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Hard talk: A word to the general: look before you leap

As his mandatory retirement draws nearer, the question of whether or not Gen Sonthi Boonyaratglin, the Army chief and chairman of the all-powerful Council for National Security (CNS), will enter politics is gaining renewed intensity.

Published on August 7, 2007

As the general weighs his options, he certainly needs to be reminded once again that what is at stake is not only his own political future. The course of Thailand's democracy also depends a lot on his decision.

The temptation to jump into politics to provide himself with political cover against a potential backlash from the old power clique is understandable but not necessarily convincing. No general would want to spend the rest of his life in retirement being hounded by political enemies. But that shouldn't in any way be cited as the compelling factor for Gen Sonthi to run for Parliament.

While Gen Sonthi is still keeping his cards close to his chest, there have been enough signals to suggest that he is leaning toward becoming a politician. The fact that the general has never publicly ruled himself out of running in the election has given rise to persistent speculation that it's only a matter of time before he makes known his intentions. Political manoeuvring by people close to him is also more than a tale-tell sign that political groundwork is being done on his behalf.

Fears of a return of the old political regime through proxies are causing many in the CNS nightmares. Contrary to what he has been saying publicly, deposed prime minister Thaksin Shinawatra has given every indication that he is not prepared to wash his hands of politics, even in self-imposed exile. Remnants of his now-defunct Thai Rak Thai Party are regrouping under a new political banner, obviously with his blessing - and most likely with his financial support.

The scenario of old TRT politicians, who still command considerable support in rural areas in the North and Northeast, continuing to have political clout after the election may be frightening to the CNS generals. But it would be short-sighted for them to believe that Sonthi becoming a politician can save the day.

While not everyone in the CNS supports the idea that Sonthi should enter politics, those who are opposed to it are obviously not speaking out. It seems Sonthi only listens to people who say things he wants to hear. And no one should be surprised if those sycophants around him are exaggerating the strength of the political bogeymen and are cheer-leading him into running in the election.

Gen Pallop Pinmanee, an advisor to Sonthi as director of the Internal Security Operation Command (Isoc), probably best summed up what the Army chief must be hearing from all the grovellers around him. Offering his unreserved support for Sonthi's political role, Gen Pallop said his boss had demonstrated enough leadership and decisiveness to qualify him as the country's next leader.

As Thailand emerges from the political turbulence that has engulfed the country since the coup last September - and is hopefully heading toward a new era of democracy - this kind of flattery is the last thing that Sonthi should be hearing.

As someone who was instrumental in putting Thailand in its present political predicament, Sonthi has the responsibility to transfer power to a democratically-elected government as soon as possible - and not to complicate things by worrying about his own political future.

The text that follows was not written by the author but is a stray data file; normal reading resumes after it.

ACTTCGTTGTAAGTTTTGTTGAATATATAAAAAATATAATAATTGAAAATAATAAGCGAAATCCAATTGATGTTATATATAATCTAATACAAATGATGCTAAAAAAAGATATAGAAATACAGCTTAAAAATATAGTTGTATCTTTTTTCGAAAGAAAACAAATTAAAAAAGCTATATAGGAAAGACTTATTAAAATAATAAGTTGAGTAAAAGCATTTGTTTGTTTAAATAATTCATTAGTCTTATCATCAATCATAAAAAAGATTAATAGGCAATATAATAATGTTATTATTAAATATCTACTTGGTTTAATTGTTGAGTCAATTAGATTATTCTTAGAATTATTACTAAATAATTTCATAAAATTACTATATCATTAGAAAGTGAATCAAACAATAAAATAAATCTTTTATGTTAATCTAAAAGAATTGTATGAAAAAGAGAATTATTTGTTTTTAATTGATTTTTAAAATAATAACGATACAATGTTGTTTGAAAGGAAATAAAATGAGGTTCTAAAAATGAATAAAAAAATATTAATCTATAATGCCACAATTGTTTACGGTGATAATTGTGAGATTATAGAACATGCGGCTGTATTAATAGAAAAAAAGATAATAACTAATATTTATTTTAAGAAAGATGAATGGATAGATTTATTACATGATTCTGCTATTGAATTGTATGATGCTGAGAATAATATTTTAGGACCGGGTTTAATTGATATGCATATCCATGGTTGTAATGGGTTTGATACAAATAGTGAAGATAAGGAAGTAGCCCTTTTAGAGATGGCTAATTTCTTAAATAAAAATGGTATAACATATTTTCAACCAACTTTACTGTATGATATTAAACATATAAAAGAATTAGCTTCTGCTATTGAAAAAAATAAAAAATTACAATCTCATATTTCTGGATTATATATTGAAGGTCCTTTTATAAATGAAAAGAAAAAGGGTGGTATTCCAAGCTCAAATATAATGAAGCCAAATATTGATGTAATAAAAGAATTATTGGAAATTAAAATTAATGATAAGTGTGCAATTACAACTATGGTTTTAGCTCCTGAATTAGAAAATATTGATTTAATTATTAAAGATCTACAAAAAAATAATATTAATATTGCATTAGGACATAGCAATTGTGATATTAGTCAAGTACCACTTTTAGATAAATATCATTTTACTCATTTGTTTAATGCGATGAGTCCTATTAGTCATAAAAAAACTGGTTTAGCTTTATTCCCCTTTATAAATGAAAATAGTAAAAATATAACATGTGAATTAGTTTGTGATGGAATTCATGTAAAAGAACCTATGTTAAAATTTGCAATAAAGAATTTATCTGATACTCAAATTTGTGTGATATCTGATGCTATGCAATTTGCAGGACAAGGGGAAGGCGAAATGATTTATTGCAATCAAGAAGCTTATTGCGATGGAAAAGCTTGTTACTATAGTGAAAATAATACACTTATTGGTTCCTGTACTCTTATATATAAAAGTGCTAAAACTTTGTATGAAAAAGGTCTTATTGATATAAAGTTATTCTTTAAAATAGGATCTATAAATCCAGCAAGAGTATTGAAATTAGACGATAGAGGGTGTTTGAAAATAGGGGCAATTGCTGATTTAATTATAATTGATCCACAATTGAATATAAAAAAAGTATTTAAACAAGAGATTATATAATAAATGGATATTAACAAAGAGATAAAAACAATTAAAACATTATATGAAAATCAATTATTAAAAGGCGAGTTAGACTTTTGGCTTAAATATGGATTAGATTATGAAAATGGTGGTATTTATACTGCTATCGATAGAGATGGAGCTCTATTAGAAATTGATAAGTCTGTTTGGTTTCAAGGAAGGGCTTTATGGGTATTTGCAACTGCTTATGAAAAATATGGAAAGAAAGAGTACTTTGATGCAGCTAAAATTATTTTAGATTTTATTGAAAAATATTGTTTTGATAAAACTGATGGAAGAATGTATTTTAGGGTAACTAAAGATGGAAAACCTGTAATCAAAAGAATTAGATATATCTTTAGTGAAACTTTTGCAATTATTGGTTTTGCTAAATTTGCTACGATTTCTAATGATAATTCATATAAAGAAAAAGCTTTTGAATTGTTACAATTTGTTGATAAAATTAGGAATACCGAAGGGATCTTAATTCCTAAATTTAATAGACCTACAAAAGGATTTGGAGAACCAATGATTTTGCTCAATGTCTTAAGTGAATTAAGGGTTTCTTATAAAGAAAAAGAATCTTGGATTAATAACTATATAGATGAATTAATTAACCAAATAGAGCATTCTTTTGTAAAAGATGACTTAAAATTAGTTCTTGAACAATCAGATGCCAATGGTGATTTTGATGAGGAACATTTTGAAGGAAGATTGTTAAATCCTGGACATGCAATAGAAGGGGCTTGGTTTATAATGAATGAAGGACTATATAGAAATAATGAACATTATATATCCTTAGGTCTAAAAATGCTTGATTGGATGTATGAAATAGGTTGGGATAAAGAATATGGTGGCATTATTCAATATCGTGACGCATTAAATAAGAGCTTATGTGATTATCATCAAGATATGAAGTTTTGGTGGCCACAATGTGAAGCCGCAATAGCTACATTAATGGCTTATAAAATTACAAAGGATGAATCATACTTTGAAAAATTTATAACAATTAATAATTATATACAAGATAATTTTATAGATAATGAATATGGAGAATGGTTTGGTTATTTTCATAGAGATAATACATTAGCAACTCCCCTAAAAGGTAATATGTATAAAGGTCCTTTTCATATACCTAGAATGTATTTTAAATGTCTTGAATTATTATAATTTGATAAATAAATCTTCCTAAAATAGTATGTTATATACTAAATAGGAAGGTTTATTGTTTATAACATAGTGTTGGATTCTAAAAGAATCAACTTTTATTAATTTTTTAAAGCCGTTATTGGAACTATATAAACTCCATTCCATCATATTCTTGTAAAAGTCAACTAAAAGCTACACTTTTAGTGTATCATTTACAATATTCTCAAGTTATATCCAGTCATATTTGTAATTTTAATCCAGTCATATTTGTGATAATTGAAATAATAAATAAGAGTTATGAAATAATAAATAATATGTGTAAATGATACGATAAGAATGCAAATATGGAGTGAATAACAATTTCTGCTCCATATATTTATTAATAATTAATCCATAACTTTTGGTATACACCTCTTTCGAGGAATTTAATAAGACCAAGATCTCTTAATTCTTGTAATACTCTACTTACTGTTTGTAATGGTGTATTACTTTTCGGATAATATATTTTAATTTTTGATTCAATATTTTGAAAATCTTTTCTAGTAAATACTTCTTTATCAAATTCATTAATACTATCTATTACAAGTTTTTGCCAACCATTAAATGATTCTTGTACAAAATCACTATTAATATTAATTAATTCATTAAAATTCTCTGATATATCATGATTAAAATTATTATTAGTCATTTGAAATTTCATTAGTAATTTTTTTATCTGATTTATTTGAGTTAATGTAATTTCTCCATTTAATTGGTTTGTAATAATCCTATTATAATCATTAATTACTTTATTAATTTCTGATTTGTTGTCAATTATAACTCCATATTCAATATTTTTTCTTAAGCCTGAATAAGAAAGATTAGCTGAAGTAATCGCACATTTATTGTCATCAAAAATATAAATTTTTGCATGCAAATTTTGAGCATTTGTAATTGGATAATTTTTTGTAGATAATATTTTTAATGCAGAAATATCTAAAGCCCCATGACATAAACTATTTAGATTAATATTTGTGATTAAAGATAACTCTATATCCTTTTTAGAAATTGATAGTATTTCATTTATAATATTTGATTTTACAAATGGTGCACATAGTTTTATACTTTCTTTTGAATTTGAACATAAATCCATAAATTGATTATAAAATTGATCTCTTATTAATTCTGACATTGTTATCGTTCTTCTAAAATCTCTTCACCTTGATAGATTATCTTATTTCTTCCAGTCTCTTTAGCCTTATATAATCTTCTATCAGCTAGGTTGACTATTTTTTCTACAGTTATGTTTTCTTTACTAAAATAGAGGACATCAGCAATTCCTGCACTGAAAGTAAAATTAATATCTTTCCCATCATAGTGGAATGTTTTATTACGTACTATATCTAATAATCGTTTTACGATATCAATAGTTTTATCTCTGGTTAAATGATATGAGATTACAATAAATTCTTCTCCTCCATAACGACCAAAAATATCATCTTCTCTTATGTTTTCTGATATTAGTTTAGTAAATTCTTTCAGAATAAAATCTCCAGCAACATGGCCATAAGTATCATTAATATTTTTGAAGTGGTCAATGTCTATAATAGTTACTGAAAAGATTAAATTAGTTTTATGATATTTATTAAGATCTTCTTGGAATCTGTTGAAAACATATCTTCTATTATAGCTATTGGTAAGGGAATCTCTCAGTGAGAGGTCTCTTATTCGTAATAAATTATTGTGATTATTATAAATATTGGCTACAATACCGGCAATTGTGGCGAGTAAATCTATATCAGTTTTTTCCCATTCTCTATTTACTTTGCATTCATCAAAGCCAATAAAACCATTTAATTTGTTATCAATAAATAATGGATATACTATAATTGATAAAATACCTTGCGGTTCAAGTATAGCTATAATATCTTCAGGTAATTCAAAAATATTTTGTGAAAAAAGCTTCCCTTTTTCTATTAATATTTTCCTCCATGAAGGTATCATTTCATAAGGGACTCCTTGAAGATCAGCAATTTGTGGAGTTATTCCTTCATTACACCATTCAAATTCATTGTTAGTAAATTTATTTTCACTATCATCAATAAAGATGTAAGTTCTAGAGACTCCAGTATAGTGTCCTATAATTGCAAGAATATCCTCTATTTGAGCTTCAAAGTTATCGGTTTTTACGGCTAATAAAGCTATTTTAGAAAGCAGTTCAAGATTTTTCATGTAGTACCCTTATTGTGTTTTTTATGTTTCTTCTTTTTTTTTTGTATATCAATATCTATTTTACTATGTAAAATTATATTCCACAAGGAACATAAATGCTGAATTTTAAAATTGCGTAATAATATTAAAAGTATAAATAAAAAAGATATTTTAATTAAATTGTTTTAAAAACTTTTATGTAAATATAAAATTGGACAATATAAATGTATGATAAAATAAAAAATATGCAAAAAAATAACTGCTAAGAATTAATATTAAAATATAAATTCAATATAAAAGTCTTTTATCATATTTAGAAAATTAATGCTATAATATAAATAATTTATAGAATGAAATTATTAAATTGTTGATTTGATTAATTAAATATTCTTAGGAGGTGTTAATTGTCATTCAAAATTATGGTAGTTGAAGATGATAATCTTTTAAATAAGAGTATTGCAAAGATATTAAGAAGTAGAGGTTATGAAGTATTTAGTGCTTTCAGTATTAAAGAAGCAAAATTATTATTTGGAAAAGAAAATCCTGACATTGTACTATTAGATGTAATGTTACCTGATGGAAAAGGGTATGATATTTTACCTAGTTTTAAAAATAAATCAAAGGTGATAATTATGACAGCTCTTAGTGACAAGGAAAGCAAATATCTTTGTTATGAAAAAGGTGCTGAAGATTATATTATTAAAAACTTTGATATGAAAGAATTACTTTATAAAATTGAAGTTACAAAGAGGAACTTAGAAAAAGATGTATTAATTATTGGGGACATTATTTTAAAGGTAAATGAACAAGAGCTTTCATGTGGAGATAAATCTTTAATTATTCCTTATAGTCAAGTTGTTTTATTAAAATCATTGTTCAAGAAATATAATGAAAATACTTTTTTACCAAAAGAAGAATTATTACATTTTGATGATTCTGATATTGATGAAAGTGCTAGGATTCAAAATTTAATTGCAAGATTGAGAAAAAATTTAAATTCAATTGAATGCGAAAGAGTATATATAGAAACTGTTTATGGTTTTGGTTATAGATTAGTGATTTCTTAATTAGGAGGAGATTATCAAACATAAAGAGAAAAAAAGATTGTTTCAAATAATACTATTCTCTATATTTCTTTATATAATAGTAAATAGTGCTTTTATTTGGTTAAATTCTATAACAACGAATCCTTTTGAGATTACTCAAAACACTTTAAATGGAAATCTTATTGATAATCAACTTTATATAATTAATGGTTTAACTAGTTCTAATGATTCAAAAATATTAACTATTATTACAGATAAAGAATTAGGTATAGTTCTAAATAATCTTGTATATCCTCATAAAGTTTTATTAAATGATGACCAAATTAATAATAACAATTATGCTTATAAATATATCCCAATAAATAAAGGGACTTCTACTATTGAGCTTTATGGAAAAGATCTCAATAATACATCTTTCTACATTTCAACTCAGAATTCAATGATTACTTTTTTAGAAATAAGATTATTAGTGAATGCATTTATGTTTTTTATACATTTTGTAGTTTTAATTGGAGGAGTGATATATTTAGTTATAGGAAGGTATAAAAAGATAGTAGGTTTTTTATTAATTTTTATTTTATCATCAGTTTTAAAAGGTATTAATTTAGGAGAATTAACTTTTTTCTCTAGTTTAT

Gen Sonthi should stop entertaining the illusion that he can make a difference in Thai politics. While he is admired for his professionalism, there is still a question mark over his leadership of the Army - not to mention his ability to manage political affairs, which definitely requires far more qualifications than he currently has.

The already volatile political situation will certainly worsen if Sonthi decides to throw his hat into the ring. The anti-CNS and pro-Thaksin forces, which have been running out of steam, are likely to be reinvigorated, and the country could be plunged into an even deeper crisis. Thaksin, meanwhile, will have a field day telling the world that he has been right all along in predicting that the military would try to hold on to power.

Sonthi has been urging the public to have confidence in the ongoing investigation process against Thaksin and his former close associates over charges of corruption and abuse of power. But first, he himself must be convinced that the investigations can eventually pin Thaksin down so that his possible return to power will no longer be an issue.

It's about time that Gen Sonthi started listening to critics who are arguing against him becoming a politician. Even an old-school politician like Snoh Thienthong seems to have a better grasp of the political situation than the general's own army of advisors and friends.

Snoh has warned that instead of ensuring a smooth political transition, Gen Sonthi would only worsen the political polarisation that has plagued the country if he decides to enter politics. It would galvanise the political forces against the CNS and start a new political crisis.

Before he makes any self-serving decision, Gen Sonthi should be reminded that the September 19 coup he engineered might have endeared him to large sections of society fed up with the rotten Thaksin administration and the political deadlock the country was facing, but it was not meant to pave the way for him to hang on to power.

Thepchai Yong

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